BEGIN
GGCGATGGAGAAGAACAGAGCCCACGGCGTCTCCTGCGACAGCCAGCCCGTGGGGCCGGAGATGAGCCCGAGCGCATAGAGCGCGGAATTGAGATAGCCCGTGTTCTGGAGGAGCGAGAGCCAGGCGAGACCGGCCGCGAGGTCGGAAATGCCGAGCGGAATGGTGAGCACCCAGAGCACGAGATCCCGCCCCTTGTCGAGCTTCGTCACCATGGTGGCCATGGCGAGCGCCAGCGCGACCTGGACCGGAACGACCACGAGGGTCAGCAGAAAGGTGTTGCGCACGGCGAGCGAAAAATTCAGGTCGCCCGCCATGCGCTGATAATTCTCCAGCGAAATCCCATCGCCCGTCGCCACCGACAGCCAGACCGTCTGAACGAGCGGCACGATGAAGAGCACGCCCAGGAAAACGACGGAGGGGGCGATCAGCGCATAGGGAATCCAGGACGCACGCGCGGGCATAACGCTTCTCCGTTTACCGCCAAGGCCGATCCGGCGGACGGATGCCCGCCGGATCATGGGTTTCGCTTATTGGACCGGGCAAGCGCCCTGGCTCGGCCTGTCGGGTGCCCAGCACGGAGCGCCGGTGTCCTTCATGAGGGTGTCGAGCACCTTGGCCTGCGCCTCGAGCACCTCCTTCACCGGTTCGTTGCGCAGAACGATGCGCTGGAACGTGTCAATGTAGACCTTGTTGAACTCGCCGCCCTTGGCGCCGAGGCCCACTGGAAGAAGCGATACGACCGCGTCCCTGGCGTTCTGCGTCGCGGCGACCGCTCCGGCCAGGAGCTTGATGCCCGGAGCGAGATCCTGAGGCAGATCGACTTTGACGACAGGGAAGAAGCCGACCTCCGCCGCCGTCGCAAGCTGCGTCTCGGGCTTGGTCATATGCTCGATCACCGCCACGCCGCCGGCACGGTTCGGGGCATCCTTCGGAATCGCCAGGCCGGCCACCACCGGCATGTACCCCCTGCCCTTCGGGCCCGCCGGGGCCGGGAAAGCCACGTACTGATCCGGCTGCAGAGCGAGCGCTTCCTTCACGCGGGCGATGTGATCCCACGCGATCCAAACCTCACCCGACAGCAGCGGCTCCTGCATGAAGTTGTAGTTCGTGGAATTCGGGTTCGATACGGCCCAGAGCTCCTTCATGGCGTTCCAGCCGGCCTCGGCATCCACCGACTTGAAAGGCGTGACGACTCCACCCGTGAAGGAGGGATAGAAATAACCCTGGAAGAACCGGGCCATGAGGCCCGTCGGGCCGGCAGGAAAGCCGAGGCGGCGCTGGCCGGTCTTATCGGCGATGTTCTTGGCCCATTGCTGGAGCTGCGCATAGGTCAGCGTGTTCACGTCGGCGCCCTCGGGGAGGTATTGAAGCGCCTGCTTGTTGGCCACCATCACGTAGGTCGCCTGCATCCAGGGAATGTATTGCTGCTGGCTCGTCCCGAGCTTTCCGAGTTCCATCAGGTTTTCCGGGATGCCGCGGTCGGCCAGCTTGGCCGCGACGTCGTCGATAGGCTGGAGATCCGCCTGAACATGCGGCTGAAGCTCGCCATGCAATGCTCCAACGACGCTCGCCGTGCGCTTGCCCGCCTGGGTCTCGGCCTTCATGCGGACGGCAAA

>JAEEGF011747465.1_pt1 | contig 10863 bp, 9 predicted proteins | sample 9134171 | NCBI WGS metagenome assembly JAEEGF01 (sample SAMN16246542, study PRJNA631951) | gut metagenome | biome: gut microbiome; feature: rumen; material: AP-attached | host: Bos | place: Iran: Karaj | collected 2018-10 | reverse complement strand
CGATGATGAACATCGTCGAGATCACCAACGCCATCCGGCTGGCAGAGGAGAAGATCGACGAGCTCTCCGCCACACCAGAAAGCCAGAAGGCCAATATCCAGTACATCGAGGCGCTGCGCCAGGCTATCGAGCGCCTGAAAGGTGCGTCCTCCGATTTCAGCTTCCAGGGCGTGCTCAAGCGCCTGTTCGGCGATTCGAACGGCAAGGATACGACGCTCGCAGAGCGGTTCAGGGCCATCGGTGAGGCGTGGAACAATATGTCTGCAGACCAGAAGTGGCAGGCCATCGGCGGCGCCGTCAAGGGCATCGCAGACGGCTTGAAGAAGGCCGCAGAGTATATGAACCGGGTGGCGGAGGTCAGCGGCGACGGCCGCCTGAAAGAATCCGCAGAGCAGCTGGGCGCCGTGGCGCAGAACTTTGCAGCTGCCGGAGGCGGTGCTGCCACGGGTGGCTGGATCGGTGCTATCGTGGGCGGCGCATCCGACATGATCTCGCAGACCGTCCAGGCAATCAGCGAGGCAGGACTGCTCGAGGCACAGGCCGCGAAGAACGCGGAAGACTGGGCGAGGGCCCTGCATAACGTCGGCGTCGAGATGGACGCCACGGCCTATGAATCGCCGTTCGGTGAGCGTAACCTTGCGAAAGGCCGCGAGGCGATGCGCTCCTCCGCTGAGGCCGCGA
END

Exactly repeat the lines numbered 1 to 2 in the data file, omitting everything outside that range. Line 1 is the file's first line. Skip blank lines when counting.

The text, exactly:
GGCGATGGAGAAGAACAGAGCCCACGGCGTCTCCTGCGACAGCCAGCCCGTGGGGCCGGAGATGAGCCCGAGCGCATAGAGCGCGGAATTGAGATAGCCCGTGTTCTGGAGGAGCGAGAGCCAGGCGAGACCGGCCGCGAGGTCGGAAATGCCGAGCGGAATGGTGAGCACCCAGAGCACGAGATCCCGCCCCTTGTCGAGCTTCGTCACCATGGTGGCCATGGCGAGCGCCAGCGCGACCTGGACCGGAACGACCACGAGGGTCAGCAGAAAGGTGTTGCGCACGGCGAGCGAAAAATTCAGGTCGCCCGCCATGCGCTGATAATTCTCCAGCGAAATCCCATCGCCCGTCGCCACCGACAGCCAGACCGTCTGAACGAGCGGCACGATGAAGAGCACGCCCAGGAAAACGACGGAGGGGGCGATCAGCGCATAGGGAATCCAGGACGCACGCGCGGGCATAACGCTTCTCCGTTTACCGCCAAGGCCGATCCGGCGGACGGATGCCCGCCGGATCATGGGTTTCGCTTATTGGACCGGGCAAGCGCCCTGGCTCGGCCTGTCGGGTGCCCAGCACGGAGCGCCGGTGTCCTTCATGAGGGTGTCGAGCACCTTGGCCTGCGCCTCGAGCACCTCCTTCACCGGTTCGTTGCGCAGAACGATGCGCTGGAACGTGTCAATGTAGACCTTGTTGAACTCGCCGCCCTTGGCGCCGAGGCCCACTGGAAGAAGCGATACGACCGCGTCCCTGGCGTTCTGCGTCGCGGCGACCGCTCCGGCCAGGAGCTTGATGCCCGGAGCGAGATCCTGAGGCAGATCGACTTTGACGACAGGGAAGAAGCCGACCTCCGCCGCCGTCGCAAGCTGCGTCTCGGGCTTGGTCATATGCTCGATCACCGCCACGCCGCCGGCACGGTTCGGGGCATCCTTCGGAATCGCCAGGCCGGCCACCACCGGCATGTACCCCCTGCCCTTCGGGCCCGCCGGGGCCGGGAAAGCCACGTACTGATCCGGCTGCAGAGCGAGCGCTTCCTTCACGCGGGCGATGTGATCCCACGCGATCCAAACCTCACCCGACAGCAGCGGCTCCTGCATGAAGTTGTAGTTCGTGGAATTCGGGTTCGATACGGCCCAGAGCTCCTTCATGGCGTTCCAGCCGGCCTCGGCATCCACCGACTTGAAAGGCGTGACGACTCCACCCGTGAAGGAGGGATAGAAATAACCCTGGAAGAACCGGGCCATGAGGCCCGTCGGGCCGGCAGGAAAGCCGAGGCGGCGCTGGCCGGTCTTATCGGCGATGTTCTTGGCCCATTGCTGGAGCTGCGCATAGGTCAGCGTGTTCACGTCGGCGCCCTCGGGGAGGTATTGAAGCGCCTGCTTGTTGGCCACCATCACGTAGGTCGCCTGCATCCAGGGAATGTATTGCTGCTGGCTCGTCCCGAGCTTTCCGAGTTCCATCAGGTTTTCCGGGATGCCGCGGTCGGCCAGCTTGGCCGCGACGTCGTCGATAGGCTGGAGATCCGCCTGAACATGCGGCTGAAGCTCGCCATGCAATGCTCCAACGACGCTCGCCGTGCGCTTGCCCGCCTGGGTCTCGGCCTTCATGCGGACGGCAAA

>JAEEGF011747465.1_pt1 | contig 10863 bp, 9 predicted proteins | sample 9134171 | NCBI WGS metagenome assembly JAEEGF01 (sample SAMN16246542, study PRJNA631951) | gut metagenome | biome: gut microbiome; feature: rumen; material: AP-attached | host: Bos | place: Iran: Karaj | collected 2018-10 | reverse complement strand